Greetings,

> > Some previous posts in the current thread have attacked this idea by,
> > for example, explaining ethics in terms of evolutionary theory or game
> > theory, but this is like explaining a statement about the properties
> > of sodium chloride in terms of the evolutionary or game theoretic
> > advantages of the study of chemistry. Yes, you can legitimately talk
> > about ethics or chemistry in these terms, but in so doing you are
> > talking meta-ethics or meta-chemistry, which I think is what Bruno
> > means by "level shift".
> >

Perhaps, but this view speaks to the rift between those that approach human
behavior as being different in kind from other animals and those that see it
as instead different in degree. The latter, myself included, find the study
of ethology (animal behavior) and animal ecology as directly applicable to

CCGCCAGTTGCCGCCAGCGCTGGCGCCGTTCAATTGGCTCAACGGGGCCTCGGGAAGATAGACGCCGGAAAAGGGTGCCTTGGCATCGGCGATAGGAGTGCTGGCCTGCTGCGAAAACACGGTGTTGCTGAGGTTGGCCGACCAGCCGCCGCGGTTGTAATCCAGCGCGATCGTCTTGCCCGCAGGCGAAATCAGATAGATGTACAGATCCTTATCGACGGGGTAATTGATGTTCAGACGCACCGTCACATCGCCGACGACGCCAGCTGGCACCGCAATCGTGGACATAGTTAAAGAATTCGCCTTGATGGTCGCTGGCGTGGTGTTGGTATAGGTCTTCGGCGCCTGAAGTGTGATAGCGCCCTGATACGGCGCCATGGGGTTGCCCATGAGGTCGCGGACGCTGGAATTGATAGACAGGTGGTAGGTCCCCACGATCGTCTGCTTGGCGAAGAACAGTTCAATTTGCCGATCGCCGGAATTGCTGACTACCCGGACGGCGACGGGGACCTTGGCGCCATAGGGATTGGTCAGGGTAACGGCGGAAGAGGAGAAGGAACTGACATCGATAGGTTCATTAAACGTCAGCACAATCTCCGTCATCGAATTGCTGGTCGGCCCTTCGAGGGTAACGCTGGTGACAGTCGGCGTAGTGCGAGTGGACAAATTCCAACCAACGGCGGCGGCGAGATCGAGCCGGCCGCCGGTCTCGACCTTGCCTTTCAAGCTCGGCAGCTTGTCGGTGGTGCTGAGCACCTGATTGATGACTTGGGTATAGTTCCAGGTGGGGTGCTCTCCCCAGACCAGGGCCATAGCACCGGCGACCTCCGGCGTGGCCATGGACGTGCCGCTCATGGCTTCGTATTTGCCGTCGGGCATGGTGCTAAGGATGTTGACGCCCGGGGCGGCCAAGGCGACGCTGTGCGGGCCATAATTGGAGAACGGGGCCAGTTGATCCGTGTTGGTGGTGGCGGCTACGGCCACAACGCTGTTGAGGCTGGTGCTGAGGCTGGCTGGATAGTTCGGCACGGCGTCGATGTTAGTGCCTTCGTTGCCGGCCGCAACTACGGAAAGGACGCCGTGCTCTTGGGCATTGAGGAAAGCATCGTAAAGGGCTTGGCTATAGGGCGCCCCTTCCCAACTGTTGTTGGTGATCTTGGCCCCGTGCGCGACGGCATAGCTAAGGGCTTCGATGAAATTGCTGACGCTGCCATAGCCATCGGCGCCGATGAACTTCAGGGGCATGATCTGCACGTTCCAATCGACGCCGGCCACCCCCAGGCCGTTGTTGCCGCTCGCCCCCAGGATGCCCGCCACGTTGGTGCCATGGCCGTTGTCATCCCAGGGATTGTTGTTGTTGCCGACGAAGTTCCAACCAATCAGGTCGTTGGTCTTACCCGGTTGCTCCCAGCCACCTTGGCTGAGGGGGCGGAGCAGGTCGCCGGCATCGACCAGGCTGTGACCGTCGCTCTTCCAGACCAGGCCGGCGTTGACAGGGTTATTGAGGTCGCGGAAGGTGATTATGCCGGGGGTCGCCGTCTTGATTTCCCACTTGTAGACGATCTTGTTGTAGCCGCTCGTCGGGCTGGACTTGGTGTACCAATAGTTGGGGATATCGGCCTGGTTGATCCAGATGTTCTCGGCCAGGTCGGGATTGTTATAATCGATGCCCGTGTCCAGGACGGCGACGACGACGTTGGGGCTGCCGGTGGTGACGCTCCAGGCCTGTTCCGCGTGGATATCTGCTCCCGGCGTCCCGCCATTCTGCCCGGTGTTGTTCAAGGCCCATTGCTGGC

humans and in those very real  fields of study, interpretiing behavior in
the context of fitness is standard procedure. So in that sense examining
human behavior in that same context can be seen as a legitimate extension of
ethology and/or animal ecology, as opposed to some form of meta-psychology,
..anthropology, ..sociology etc..

We share 98%+ of our genetic heritage with bonobo chimps. Many researchers
credit our cousins with primitive language capacity, tool usage, and even
self-awareness. I doubt, though, that many would find interpreting chimp
behavior in the context of fitness to be un-orthodox in anyway. Indeed it is
the norm.

Cheers
CMR

<-- insert gratuitous quotation that implies my profundity here -->

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